About the Dollars for Docs Data
Details behind our drug company money database.
Updated September 2014
ProPublica's Dollars for Docs database contains approximately $4 billion in payments to doctors, other medical providers and health care institutions that have been disclosed by 17 pharmaceutical companies and their subsidiaries since 2009.
ProPublica took these disclosures and assembled them into a single, comprehensive database that allows patients to search for their physician or medical center and receive a listing of all payments matching that name. The database can also be searched by state and by company. It can be filtered by category and by year.
It was not easy to assemble. Some of the firms published the data on their websites in a way that made it nearly impossible to analyze or, in some cases, even download. And each firm reported its spending differently. Some simply included speaking. Others also reported consulting and research. Sometimes, research, business travel costs and meals were listed. A number of companies have changed the way they report from one year to the next.
The companies disclosed their payments on different schedules, and some only started reporting payments last year.
Data from 2009 to 2012 was collected by ProPublica. The majority of our 2013 data was provided to ProPublica by Obsidian HDS, which runs Pharmashine, a commercial service that gathers data on pharmaceutical and device industry payments to healthcare professionals. We worked with PharmaShine to ensure the accuracy of the data.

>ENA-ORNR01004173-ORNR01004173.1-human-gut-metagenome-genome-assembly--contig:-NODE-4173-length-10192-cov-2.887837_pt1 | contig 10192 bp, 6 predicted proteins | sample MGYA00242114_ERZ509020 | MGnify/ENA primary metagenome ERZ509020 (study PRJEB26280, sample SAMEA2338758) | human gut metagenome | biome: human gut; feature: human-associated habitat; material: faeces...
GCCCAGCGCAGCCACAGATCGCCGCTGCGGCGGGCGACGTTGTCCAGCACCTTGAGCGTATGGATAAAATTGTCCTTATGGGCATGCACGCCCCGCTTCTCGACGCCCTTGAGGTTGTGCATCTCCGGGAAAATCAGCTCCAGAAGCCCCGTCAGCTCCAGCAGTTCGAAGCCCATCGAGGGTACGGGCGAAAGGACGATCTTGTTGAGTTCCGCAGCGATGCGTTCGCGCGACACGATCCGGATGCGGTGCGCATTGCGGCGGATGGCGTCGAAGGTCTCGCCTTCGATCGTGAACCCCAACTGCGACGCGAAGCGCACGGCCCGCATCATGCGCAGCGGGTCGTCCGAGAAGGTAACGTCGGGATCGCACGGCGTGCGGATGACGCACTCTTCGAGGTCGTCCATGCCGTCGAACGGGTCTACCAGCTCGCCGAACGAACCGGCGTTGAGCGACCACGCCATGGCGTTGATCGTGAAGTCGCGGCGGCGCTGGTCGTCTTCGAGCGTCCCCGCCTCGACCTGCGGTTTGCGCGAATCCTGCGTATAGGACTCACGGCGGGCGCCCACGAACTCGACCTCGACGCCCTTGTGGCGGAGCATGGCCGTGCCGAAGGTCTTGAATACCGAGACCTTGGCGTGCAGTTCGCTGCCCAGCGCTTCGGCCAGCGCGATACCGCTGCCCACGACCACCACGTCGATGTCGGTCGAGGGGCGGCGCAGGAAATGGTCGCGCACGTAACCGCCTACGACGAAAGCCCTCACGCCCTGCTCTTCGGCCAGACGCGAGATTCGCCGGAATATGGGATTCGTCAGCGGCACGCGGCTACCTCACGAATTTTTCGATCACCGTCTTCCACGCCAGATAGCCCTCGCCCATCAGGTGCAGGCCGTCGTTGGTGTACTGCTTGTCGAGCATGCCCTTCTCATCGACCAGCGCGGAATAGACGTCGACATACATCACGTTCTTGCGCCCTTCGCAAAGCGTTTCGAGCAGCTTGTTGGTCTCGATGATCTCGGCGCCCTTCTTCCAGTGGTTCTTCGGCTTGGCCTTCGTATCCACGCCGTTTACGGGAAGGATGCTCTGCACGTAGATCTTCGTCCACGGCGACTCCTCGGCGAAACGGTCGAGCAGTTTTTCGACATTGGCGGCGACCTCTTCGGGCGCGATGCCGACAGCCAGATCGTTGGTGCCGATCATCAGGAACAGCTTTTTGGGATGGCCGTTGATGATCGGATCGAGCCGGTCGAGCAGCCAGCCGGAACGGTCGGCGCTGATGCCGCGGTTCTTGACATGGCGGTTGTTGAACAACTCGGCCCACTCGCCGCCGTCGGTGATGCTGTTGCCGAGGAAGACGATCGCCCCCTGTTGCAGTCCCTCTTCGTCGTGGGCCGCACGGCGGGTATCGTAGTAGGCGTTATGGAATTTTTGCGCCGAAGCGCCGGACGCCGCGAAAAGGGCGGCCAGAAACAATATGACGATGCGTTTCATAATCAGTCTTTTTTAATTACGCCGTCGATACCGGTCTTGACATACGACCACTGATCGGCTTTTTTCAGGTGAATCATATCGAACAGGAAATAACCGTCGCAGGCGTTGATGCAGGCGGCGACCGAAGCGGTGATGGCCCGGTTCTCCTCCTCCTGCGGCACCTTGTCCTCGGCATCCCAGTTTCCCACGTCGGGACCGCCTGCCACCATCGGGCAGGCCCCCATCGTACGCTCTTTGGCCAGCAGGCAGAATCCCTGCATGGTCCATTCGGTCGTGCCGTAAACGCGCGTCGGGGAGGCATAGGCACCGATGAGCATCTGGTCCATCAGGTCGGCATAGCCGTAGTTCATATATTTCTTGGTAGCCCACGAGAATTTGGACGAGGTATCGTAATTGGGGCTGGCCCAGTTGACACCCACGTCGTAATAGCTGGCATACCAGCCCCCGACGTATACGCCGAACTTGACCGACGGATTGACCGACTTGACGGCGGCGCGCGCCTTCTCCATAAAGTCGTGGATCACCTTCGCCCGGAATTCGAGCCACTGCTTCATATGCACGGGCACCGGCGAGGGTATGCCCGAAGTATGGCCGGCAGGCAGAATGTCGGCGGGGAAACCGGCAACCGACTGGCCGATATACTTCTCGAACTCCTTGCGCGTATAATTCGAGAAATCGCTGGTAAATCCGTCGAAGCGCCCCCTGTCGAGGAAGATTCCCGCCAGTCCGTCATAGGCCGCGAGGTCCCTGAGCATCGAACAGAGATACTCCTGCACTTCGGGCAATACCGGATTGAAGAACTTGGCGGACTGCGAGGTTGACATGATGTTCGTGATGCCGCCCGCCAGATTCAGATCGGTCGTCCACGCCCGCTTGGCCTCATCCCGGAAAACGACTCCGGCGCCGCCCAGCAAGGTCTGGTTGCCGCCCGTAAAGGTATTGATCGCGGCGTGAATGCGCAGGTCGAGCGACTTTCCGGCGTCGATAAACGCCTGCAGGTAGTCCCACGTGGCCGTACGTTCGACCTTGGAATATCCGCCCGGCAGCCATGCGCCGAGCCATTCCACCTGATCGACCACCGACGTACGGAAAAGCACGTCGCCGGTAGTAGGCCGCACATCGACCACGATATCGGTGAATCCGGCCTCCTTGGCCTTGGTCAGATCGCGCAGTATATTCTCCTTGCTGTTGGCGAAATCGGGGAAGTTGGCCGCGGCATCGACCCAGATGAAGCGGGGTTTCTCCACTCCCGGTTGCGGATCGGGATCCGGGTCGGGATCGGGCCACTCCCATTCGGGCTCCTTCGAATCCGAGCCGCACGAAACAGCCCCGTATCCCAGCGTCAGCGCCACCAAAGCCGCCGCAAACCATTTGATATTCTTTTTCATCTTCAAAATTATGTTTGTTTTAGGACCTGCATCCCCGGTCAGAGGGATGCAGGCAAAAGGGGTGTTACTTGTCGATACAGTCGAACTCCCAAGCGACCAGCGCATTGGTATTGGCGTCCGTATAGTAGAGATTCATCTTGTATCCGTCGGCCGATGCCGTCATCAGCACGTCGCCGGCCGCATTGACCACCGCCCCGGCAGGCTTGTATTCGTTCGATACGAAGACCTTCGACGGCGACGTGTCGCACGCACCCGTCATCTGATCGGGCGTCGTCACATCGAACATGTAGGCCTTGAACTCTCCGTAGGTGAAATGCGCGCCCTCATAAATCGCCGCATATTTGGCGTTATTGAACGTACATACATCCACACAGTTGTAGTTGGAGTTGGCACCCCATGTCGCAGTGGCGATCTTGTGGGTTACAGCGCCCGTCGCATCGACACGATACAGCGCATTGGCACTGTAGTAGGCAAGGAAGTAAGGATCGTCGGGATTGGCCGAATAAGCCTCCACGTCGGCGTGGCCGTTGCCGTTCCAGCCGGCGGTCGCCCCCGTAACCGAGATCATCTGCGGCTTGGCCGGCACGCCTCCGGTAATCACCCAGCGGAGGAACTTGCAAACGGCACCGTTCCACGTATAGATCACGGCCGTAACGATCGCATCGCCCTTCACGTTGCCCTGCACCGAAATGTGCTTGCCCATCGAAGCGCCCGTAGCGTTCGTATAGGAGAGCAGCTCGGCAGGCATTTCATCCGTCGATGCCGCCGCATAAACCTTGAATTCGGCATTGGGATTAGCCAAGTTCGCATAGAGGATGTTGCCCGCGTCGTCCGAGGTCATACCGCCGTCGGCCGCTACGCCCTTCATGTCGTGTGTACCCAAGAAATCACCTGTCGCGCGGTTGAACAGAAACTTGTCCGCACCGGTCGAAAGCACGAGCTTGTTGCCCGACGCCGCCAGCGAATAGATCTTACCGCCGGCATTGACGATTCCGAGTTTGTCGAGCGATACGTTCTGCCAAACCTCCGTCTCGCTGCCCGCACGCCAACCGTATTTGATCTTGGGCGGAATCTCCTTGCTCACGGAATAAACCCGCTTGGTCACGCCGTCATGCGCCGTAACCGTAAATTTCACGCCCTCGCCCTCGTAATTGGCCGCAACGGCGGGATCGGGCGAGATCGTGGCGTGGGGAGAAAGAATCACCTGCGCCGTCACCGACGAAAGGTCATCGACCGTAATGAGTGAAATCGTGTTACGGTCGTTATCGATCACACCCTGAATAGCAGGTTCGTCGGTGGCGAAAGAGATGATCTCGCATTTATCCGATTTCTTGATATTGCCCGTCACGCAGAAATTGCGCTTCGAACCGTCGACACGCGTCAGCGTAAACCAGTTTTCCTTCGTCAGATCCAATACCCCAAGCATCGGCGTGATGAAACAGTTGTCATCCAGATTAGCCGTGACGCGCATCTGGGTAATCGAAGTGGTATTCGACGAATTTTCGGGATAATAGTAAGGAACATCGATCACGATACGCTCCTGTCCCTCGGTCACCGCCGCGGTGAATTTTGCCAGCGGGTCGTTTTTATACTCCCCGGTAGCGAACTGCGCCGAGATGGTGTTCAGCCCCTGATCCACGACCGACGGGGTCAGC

The Physician Payment Sunshine Act, a part of the Affordable Care Act, requires that all pharmaceutical and medical device companies publicly report payments over $10 to doctors beginning this year. That information will be posted on a government website; the first report will cover the period from August to December 2013.
On each payment record in Dollars for Docs, you can find details about the drugs each company makes, how it describes the service performed and questions you can ask your doctor about his or her relationship with the companies.
Our search tool is set up so that only payments worth more than $250 show up at first. If you are interested in all payments, you will need to UNCHECK the box "Show only payments over $250" on the right above the search results table.
Here are several things to bear in mind about the data:
- Only the 17 companies that have disclosed payments on their websites are included. Their combined prescription drug sales amounted to about half of the U.S. market in 2013. Though a substantial share, the data may not be wholly representative of the industry. Several dozen other drug companies have not reported payments.
- Some doctors have the same name. Just because you find your doctor's name in the data does not mean your doctor has received payments from a drug company. On the flip side, if your doctor's name is not in the data, that doesn't mean he or she hasn't received a payment from a firm.
- The data reflects payments made from 2009 to 2013. Not all companies reported payments for every quarter during that period.